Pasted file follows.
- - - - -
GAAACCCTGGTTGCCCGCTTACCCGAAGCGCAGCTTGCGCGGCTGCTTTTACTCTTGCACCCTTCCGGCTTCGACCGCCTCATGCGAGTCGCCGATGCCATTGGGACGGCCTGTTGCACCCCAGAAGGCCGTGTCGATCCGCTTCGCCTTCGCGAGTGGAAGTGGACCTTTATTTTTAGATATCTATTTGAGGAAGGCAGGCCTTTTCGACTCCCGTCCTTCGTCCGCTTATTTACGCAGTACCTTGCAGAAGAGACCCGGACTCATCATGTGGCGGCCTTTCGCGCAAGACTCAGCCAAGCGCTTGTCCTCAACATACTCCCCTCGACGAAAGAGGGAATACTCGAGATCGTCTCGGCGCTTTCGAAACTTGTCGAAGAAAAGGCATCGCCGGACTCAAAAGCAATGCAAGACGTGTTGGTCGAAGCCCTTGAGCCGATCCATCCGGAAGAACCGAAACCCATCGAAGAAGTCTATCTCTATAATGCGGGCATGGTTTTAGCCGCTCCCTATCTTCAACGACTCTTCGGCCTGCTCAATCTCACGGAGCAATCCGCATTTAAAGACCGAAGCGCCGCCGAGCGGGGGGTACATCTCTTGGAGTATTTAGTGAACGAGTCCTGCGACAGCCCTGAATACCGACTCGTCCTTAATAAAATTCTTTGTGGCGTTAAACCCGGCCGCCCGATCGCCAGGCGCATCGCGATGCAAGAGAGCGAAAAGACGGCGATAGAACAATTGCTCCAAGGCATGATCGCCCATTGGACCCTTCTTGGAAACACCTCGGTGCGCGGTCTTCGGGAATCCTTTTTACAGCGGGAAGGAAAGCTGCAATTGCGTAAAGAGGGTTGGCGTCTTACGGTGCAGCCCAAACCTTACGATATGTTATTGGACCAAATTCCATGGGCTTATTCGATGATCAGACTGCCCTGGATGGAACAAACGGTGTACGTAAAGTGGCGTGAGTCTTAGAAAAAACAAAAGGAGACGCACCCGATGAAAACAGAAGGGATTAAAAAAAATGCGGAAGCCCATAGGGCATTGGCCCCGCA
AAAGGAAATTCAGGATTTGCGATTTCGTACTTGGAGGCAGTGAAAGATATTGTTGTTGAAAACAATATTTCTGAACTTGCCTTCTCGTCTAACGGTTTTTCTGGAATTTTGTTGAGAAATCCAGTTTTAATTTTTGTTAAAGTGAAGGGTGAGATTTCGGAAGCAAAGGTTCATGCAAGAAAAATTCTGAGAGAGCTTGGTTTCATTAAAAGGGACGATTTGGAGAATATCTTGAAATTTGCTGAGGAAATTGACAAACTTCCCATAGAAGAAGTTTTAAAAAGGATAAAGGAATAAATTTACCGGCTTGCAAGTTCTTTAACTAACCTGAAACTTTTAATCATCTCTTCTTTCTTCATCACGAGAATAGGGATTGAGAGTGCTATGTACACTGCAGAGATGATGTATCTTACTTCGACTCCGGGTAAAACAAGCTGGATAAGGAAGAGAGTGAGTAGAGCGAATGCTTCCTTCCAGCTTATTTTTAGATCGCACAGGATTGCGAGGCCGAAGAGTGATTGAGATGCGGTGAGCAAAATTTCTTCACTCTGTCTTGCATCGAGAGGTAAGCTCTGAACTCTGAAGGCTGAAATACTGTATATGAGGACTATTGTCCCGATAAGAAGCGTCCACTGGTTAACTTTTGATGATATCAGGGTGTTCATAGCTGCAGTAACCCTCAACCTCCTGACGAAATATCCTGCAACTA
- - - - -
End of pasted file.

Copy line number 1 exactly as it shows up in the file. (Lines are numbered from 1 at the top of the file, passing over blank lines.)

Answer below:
GAAACCCTGGTTGCCCGCTTACCCGAAGCGCAGCTTGCGCGGCTGCTTTTACTCTTGCACCCTTCCGGCTTCGACCGCCTCATGCGAGTCGCCGATGCCATTGGGACGGCCTGTTGCACCCCAGAAGGCCGTGTCGATCCGCTTCGCCTTCGCGAGTGGAAGTGGACCTTTATTTTTAGATATCTATTTGAGGAAGGCAGGCCTTTTCGACTCCCGTCCTTCGTCCGCTTATTTACGCAGTACCTTGCAGAAGAGACCCGGACTCATCATGTGGCGGCCTTTCGCGCAAGACTCAGCCAAGCGCTTGTCCTCAACATACTCCCCTCGACGAAAGAGGGAATACTCGAGATCGTCTCGGCGCTTTCGAAACTTGTCGAAGAAAAGGCATCGCCGGACTCAAAAGCAATGCAAGACGTGTTGGTCGAAGCCCTTGAGCCGATCCATCCGGAAGAACCGAAACCCATCGAAGAAGTCTATCTCTATAATGCGGGCATGGTTTTAGCCGCTCCCTATCTTCAACGACTCTTCGGCCTGCTCAATCTCACGGAGCAATCCGCATTTAAAGACCGAAGCGCCGCCGAGCGGGGGGTACATCTCTTGGAGTATTTAGTGAACGAGTCCTGCGACAGCCCTGAATACCGACTCGTCCTTAATAAAATTCTTTGTGGCGTTAAACCCGGCCGCCCGATCGCCAGGCGCATCGCGATGCAAGAGAGCGAAAAGACGGCGATAGAACAATTGCTCCAAGGCATGATCGCCCATTGGACCCTTCTTGGAAACACCTCGGTGCGCGGTCTTCGGGAATCCTTTTTACAGCGGGAAGGAAAGCTGCAATTGCGTAAAGAGGGTTGGCGTCTTACGGTGCAGCCCAAACCTTACGATATGTTATTGGACCAAATTCCATGGGCTTATTCGATGATCAGACTGCCCTGGATGGAACAAACGGTGTACGTAAAGTGGCGTGAGTCTTAGAAAAAACAAAAGGAGACGCACCCGATGAAAACAGAAGGGATTAAAAAAAATGCGGAAGCCCATAGGGCATTGGCCCCGCA